where δ_{+(x) is Dirak's function. The boundary conditions (10) and (11) correspond to absence of species B in the bulk of the solution. The boundary condition (12) describes that the only source of substance B is of a small size and placed at the beginning of the coordinate system generating, starting from t=0, the permanent electrical current I}gen. Solution of the system (8)-(12) gives us the concentration distribution c(t,x,y) and, in particular, c(t,L,0) near the electrode.
Solution of the subproblem (iii) is absolutely analogical to that of the problem (i). The size of the diffusion layer at x» L is far above the length of the detector electrode, therefore the test electrode has no influence on the concentration distribution within the diffusion layer. Really, we have the second channel electrode which is situated in the bulk solution of dimensionless concentration c(t,L,0) contrary to the concentration for the generator electrode being equal unity. The expression for the collective efficiency is
In order to find the final expression for N we have to solve the system (8)-(12). The reader interested only in the final results can skip the next section.
Solution of the transport equation for the gap region.
The double Laplace transformation of expression (8) firstly with respect to t ( transform variables s) and secondly with respect to x ( transform variables p) gives:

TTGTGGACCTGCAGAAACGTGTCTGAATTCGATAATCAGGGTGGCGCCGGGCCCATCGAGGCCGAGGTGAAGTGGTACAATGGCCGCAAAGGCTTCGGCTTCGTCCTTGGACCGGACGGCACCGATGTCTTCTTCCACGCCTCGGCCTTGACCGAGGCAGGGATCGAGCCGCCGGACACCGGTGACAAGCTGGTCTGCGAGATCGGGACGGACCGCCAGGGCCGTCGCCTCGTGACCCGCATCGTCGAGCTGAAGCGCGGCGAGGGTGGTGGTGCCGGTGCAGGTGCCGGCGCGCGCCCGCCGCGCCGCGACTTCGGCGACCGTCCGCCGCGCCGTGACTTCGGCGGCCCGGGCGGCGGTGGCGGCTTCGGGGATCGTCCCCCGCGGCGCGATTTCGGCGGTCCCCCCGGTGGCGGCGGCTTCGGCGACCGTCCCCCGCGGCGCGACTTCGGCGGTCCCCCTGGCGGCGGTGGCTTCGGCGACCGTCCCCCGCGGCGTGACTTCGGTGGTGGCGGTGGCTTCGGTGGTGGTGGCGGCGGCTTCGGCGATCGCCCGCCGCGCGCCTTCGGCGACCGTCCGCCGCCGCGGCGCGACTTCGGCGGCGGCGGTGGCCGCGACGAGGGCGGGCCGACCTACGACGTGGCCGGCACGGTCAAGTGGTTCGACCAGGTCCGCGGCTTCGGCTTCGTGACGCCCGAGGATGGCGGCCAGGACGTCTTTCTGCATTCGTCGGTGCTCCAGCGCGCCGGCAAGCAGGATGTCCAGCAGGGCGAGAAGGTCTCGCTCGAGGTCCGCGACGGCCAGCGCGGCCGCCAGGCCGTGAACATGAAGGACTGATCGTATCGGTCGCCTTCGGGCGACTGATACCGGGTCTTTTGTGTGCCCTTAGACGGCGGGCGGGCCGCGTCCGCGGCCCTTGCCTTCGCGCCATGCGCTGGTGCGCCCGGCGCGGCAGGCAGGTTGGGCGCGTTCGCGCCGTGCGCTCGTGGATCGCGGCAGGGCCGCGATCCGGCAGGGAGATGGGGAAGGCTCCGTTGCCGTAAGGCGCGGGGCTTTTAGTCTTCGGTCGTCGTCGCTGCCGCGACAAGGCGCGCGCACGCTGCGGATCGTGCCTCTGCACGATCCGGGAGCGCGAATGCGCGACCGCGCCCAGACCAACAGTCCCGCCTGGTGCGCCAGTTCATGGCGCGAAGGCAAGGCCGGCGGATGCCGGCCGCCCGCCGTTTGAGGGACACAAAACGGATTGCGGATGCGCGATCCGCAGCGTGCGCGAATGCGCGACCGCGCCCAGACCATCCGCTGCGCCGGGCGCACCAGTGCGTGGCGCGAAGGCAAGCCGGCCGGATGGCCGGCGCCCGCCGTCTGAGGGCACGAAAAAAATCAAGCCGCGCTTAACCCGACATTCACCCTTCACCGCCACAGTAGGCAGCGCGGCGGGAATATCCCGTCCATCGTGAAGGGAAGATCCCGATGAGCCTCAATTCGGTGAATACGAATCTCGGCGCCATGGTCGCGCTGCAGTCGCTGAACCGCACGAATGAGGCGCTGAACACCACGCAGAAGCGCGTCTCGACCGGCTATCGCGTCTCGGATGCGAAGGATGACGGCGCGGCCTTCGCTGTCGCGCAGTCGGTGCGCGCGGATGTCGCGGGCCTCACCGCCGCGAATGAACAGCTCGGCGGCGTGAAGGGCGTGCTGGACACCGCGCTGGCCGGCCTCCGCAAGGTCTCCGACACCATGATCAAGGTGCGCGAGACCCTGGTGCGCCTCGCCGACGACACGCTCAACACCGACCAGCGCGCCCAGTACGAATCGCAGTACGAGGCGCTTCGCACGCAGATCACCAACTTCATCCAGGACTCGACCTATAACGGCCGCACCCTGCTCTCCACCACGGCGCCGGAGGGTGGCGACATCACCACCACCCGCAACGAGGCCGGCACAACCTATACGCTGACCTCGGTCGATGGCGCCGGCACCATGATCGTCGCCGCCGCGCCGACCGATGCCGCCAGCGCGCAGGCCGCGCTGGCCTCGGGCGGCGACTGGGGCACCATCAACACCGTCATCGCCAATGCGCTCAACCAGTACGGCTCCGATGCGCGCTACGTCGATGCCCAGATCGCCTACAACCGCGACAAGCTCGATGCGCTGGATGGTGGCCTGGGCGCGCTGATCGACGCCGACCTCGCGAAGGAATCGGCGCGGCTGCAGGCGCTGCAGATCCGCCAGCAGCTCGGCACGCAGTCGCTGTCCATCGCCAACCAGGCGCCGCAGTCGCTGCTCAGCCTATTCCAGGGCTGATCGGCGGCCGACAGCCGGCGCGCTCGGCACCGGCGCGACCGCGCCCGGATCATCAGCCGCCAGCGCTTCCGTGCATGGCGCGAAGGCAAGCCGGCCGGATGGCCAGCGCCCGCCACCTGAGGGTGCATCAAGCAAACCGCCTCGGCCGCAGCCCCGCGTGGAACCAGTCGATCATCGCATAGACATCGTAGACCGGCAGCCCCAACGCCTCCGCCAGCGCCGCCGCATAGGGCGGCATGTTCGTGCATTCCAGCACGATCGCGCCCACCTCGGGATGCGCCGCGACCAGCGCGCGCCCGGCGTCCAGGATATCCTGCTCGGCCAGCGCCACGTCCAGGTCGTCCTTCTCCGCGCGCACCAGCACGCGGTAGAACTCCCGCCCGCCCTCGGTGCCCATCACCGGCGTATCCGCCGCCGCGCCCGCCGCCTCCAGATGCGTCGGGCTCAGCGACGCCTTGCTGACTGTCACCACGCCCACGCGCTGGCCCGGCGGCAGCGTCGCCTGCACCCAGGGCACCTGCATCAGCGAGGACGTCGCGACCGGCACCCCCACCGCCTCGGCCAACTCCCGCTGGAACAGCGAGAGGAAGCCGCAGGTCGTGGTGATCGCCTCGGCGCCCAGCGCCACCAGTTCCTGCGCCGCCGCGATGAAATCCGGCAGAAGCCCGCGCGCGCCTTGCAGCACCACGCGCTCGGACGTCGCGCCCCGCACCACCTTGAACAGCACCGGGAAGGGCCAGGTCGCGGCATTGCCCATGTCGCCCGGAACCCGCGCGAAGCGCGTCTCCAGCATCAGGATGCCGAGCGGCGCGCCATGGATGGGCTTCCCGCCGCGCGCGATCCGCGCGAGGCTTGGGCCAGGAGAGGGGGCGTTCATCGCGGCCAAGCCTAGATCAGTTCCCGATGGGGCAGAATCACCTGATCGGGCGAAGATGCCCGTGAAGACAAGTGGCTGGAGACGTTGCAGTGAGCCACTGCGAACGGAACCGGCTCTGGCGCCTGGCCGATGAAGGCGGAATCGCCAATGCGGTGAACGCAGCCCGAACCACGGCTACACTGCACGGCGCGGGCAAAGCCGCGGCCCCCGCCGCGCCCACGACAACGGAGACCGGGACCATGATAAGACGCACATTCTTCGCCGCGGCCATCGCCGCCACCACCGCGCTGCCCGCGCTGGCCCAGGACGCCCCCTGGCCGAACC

where denotes the double-Laplace transformation of variable c. The solution of (14), which satisfies the boundary and initial conditions (9)-(11) can be found in the form:
where Ai[z] denotes the Airy function [Ambramovitz, Stegan] and the constant factor must be obtained from Laplace transformation of (12):
Combining (15) and (16), we obtain the concentration distribution at y=0
where
In order to find the inverse Laplace transformation of (17) we have to simplify it, substituting the Taylor series for f[z]. Considering that according to the definition of Airy function Ai"[z]=zAi[z] we can obtain the useful relation
which allows us to find first several terms of series:
where
Substituting (20), (21) into (17) and taking the formal inverse Laplace transformations with respect to time and coordinate x, we obtain at y=0:
The first term in the exp.(22) corresponds to steady-state concentration. Substituting it into (13) we obtain the steady state current efficiency N_{0}
where I(l_{det}) is given by (6) or (7).
The interpretation of the second and third terms in (22) cannot be done in the same straight forward manner. For example, the second term includes the Dirak's function, i.e. formally concentration is infinitely negative at the initial time, which has no physical meaning. To find the answer we should realize that expression including Dirak's function or/and its derivatives is not truly mathematical function and must be first integrated sufficient number of times.